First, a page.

Allama Iqbal and the City of Poets

Give to the youth my sighs of dawn;

Give wings to these eaglets again,

This dear Lord, is my only wish –

That my insights should be shared by all !

This poem is from the book Bal – e -Jibreel by Muhammad Iqbal, the national poet of Pakistan.  Dr. Iqbal was one of the foremost thinkers and doers of his land of Punjab, formerly India, now Pakistan.  Dr. Iqbal began his education at Scotch Mission College in his hometown of Sialkot,then did graduate work in Arabic and Philosophy at the Government College in Lahore.  He also studied in England, earning a degree in Philosophy from Cambridge University, qualified as a barrister in London, and finally earned his doctorate from the University of Munich before returning to his native land where he practiced law, became a professor of Philosophy and English Literature, and produced poetic and philosophical writings that not only inspired people in their everyday lives, but contributed to the independence of Pakistan from Indian control.

Besides being proclaimed the official poet of Pakistan, born in Sialkot, known in Southern Asia as the City of Poets, Dr. Iqbal collected a raft of titles along the way, a testament to his importance in the academic world as well as Pakistan’s struggle for independence.  He earned the title Dr. for his academic work…he was knighted, and became a Sir…he was one of the most revered leaders of his country’s independence movement, hence Sahib, and a towering figure in Asian literature, adding the respectful title of Allama to his credentials.

The picture above is my friend, the young Pakistani poet Maryam Shabaz, before a mural of Dr. Sir Sahib Allama Muhammad Iqbal.  Maryam is a new voice in Pakistani and world literature, her first collection of poetry, The Light Behind the Veil from Multani Press, is due to be released soon.  Maryam is a young woman I met through a social media site, but has become much more than a cyber acquaintance…more than a friend – mi hermanita…my little sister.  I asked her to travel around her hometown of Sialkot, Pakistan – the City of Poets – and take a few photographs so I could write a post or two about her life as a young woman living in Pakistan, and the history of poetry from an area of the world where poetry is not only beautiful words meant to entertain, but essential food for the soul.

“Allama Iqbal’s poetry takes us far beyond the materialistic aspects of this mortal life,” Maryam wrote me.  “The youth, whom he called eaglets, are the only segment of society he believed were able to bring about future change for the better so vital to all societies.”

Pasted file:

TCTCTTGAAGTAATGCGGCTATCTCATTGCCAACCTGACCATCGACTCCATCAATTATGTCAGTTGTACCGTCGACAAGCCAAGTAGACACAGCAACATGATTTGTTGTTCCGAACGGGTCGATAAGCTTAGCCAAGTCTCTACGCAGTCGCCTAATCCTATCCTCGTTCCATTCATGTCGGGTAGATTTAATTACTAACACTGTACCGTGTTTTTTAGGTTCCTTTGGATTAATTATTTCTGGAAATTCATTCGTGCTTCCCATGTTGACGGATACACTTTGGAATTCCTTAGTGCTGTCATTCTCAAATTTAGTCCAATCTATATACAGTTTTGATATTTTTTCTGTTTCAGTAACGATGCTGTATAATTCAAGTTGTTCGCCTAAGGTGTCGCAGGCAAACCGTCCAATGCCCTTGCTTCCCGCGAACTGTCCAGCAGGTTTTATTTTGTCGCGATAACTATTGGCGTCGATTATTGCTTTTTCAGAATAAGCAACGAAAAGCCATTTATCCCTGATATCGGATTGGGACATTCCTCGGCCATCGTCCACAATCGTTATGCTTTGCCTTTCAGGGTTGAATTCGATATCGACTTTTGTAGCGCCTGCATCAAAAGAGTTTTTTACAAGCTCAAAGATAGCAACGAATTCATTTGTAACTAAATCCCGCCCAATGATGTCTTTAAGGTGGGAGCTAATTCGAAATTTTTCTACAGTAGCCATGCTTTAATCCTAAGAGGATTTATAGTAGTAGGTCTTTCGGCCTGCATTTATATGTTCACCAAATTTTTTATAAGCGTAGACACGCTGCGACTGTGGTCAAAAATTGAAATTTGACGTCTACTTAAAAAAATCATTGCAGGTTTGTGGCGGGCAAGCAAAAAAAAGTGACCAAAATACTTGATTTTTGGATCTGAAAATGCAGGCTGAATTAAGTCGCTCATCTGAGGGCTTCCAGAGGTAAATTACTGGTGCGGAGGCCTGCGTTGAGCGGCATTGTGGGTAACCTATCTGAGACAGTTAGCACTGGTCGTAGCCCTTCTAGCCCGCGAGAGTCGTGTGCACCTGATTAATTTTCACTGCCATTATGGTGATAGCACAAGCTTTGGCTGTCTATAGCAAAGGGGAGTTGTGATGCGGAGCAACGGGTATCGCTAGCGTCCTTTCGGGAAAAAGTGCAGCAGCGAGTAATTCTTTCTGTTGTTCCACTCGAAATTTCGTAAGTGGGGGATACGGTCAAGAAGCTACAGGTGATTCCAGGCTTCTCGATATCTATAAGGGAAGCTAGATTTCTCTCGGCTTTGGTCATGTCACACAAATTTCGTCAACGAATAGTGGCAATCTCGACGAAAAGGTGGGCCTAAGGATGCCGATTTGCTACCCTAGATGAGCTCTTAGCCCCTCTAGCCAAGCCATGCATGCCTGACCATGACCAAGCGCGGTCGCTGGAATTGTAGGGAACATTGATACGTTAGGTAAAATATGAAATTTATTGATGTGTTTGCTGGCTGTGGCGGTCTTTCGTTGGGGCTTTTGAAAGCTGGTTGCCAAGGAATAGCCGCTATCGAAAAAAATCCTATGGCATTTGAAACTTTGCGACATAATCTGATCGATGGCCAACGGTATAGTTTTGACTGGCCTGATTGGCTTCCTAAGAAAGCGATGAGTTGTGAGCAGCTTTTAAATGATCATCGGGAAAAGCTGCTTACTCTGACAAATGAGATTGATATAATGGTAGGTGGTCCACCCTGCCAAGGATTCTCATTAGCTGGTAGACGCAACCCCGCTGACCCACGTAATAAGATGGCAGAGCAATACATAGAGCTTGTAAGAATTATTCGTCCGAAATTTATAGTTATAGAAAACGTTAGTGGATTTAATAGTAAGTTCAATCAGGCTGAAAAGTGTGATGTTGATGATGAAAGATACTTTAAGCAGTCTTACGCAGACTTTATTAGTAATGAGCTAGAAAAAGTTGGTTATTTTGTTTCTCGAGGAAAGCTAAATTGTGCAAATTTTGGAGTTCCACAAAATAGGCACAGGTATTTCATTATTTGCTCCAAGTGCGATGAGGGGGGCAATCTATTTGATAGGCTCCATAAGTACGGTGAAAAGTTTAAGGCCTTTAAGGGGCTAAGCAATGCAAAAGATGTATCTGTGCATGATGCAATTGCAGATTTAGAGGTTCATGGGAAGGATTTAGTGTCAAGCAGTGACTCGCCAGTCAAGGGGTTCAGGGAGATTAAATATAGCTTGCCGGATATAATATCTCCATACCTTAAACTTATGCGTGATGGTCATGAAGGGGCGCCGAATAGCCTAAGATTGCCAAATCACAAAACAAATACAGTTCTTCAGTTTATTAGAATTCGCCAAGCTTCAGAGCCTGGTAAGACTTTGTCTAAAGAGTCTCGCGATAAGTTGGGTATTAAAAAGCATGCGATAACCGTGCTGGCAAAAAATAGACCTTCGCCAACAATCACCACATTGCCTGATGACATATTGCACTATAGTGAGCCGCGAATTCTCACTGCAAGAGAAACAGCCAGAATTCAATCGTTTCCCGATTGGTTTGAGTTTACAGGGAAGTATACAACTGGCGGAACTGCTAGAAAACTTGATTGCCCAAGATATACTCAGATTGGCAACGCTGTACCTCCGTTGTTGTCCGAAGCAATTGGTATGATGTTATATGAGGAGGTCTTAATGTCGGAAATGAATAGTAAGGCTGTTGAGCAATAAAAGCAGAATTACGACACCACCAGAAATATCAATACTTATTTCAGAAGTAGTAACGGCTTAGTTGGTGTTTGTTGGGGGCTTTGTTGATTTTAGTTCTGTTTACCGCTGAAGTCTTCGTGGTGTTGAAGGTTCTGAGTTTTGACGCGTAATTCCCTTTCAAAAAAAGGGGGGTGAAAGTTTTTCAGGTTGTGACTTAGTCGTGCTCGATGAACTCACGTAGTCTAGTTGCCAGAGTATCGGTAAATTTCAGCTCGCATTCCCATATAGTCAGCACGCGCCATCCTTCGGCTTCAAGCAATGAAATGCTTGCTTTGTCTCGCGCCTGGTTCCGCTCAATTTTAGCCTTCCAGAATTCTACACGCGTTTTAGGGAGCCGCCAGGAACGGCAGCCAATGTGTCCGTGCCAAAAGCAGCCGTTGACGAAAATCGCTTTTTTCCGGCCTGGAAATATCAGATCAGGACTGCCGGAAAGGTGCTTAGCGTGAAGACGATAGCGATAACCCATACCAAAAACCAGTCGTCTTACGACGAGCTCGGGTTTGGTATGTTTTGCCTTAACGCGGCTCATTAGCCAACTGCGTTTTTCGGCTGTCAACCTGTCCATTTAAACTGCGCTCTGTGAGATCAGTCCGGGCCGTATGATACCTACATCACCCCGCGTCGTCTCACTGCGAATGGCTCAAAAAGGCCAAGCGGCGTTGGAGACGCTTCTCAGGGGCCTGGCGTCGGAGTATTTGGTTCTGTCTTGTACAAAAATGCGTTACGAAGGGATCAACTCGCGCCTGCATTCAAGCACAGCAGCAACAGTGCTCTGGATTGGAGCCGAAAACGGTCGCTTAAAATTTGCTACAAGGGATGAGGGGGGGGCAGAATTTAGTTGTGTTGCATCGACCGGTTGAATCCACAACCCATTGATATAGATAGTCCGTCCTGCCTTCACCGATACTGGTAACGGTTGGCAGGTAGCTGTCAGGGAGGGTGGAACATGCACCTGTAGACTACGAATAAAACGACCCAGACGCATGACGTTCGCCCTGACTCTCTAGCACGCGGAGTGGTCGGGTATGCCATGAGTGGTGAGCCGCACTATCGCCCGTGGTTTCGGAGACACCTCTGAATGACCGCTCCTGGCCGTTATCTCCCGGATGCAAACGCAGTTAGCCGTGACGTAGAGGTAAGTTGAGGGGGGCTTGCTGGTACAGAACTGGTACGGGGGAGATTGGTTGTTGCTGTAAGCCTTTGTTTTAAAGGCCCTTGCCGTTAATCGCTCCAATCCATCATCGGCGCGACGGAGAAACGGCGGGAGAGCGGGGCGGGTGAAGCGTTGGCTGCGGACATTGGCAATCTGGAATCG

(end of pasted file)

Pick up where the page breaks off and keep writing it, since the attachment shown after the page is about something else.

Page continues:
I am going to be doing a series of posts on Allama Iqbal, Maryam, and Sialkot…the City of Poets.  Maryam made a pilgrimage to Allama Iqbal’s former home, now a shrine and museum.  Cameras are forbidden in the revered site, but Maryam explained to Mr. Riaz, the caretaker, what she planned to do with the photographs, and he gave her permission that is not afforded others out of respect for Iqbal and his towering contributions to education, literature, and his country’s independence.

 

 Maryam Museum VIV

This photograph of Allama Iqbal hangs in his former home and current shrine/museum.  It is one of the few informal images of him in his home. I’ll leave readers with another of Allama Iqbal’s sayings, one I had to have Maryam explain to me.

You despise one bowing down, It frees a man from many bowings down.

This confused me at first.  It seemed as though the poet was implying that not bowing down to “the Creator” would save people from the many supplications to the Creator expected in the future.  Maryam explained that what Iqbal meant by these words was that there are those who think bowing before the Creator is a chore they don’t need to follow, but that bowing down before the Creator gives the supplicant an inner peace and sense of empowerment that keeps them from having to bow down before mortal men in their everyday affairs.  Sometimes I feel so ignorant.  It’s good to have friends like Maryam, poets who are in tune with the power of words and their true meaning.

More of Maryam’s trip through Sialkot and visit to the shrine of Dr. Sir Sahib Allama Muhammad Iqbal to follow…Inshaa-Allah, Dios quiere, God willing.

(Maryam Shabhaz’s poetry can be found on WordPress under the name Maryamshabhazmain)